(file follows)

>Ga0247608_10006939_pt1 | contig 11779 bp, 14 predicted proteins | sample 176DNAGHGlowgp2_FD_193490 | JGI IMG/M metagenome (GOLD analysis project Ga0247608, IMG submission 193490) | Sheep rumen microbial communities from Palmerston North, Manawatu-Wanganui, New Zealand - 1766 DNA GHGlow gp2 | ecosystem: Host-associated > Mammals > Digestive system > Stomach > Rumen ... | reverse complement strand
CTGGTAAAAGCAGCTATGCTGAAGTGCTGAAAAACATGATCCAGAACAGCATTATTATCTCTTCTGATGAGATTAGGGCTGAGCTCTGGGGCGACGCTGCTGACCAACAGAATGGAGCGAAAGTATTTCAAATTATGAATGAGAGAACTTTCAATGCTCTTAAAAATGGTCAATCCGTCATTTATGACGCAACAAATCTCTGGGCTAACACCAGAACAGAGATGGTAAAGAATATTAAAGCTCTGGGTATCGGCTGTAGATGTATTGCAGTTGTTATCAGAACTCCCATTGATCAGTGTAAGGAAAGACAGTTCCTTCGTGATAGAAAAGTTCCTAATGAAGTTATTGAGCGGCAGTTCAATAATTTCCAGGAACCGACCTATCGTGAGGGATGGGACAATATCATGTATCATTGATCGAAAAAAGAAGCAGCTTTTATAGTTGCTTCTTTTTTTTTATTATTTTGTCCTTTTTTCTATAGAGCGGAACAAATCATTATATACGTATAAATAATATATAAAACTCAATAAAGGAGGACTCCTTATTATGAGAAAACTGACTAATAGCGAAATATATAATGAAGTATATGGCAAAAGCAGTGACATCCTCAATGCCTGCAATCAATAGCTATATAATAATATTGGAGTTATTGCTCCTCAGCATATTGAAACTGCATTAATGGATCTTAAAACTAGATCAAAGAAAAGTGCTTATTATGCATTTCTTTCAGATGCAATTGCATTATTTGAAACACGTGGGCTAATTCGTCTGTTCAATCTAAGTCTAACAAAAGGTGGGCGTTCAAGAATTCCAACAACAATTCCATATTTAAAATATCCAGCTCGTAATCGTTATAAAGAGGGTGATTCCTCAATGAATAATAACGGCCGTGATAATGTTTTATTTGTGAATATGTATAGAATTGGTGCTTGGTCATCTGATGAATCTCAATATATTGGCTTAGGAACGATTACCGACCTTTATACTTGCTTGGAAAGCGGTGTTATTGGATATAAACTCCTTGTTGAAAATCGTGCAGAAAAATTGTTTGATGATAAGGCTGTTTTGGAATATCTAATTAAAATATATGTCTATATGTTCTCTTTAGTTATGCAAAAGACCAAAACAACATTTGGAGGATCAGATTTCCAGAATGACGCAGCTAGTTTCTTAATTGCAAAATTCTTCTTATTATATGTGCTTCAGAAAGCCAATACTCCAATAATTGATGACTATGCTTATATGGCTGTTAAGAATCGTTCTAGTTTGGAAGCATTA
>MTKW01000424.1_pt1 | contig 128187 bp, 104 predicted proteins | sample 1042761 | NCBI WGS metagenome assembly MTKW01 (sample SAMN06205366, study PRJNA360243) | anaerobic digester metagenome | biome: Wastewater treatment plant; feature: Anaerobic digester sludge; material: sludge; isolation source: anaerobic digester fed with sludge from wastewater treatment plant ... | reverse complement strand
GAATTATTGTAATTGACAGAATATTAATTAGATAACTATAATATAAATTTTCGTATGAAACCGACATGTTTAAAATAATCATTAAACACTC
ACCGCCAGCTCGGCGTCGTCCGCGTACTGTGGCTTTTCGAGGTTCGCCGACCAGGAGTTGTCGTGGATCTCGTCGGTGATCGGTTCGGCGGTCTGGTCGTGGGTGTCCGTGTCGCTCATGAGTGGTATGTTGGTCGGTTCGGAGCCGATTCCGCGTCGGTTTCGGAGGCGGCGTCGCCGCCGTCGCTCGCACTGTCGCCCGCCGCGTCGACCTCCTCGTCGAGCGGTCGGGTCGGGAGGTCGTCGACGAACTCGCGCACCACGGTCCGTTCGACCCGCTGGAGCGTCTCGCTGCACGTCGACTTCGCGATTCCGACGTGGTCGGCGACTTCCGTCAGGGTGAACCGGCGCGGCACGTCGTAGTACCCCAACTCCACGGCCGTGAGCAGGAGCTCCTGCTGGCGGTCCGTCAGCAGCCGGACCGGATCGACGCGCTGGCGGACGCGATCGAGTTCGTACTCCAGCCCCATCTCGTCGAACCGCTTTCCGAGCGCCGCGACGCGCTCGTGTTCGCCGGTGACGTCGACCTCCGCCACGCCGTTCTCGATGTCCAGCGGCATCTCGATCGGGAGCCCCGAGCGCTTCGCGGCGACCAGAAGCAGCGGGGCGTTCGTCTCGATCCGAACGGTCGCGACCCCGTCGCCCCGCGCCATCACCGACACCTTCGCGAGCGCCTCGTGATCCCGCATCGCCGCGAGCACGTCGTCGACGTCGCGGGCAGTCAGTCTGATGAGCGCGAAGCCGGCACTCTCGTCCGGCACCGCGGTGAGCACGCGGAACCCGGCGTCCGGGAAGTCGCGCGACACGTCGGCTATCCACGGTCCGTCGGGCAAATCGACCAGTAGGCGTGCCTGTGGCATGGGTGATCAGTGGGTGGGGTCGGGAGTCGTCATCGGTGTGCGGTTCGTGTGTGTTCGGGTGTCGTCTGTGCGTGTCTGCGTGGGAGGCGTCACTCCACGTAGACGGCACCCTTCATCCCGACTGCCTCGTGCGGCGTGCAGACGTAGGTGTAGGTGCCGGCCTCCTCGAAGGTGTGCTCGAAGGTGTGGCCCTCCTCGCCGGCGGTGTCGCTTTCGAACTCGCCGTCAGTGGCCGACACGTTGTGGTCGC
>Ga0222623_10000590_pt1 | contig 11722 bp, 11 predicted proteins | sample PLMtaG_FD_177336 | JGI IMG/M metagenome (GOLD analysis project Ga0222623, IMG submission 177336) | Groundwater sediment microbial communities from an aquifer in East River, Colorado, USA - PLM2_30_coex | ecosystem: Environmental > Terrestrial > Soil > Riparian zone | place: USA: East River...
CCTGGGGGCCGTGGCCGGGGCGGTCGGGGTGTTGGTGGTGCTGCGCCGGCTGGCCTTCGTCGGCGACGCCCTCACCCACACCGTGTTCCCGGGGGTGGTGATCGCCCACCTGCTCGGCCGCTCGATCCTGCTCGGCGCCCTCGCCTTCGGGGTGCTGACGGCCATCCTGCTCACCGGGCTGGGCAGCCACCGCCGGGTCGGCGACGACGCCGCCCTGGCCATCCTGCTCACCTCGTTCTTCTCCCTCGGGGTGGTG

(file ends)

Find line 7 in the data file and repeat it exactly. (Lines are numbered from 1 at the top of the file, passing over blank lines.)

CCTGGGGGCCGTGGCCGGGGCGGTCGGGGTGTTGGTGGTGCTGCGCCGGCTGGCCTTCGTCGGCGACGCCCTCACCCACACCGTGTTCCCGGGGGTGGTGATCGCCCACCTGCTCGGCCGCTCGATCCTGCTCGGCGCCCTCGCCTTCGGGGTGCTGACGGCCATCCTGCTCACCGGGCTGGGCAGCCACCGCCGGGTCGGCGACGACGCCGCCCTGGCCATCCTGCTCACCTCGTTCTTCTCCCTCGGGGTGGTG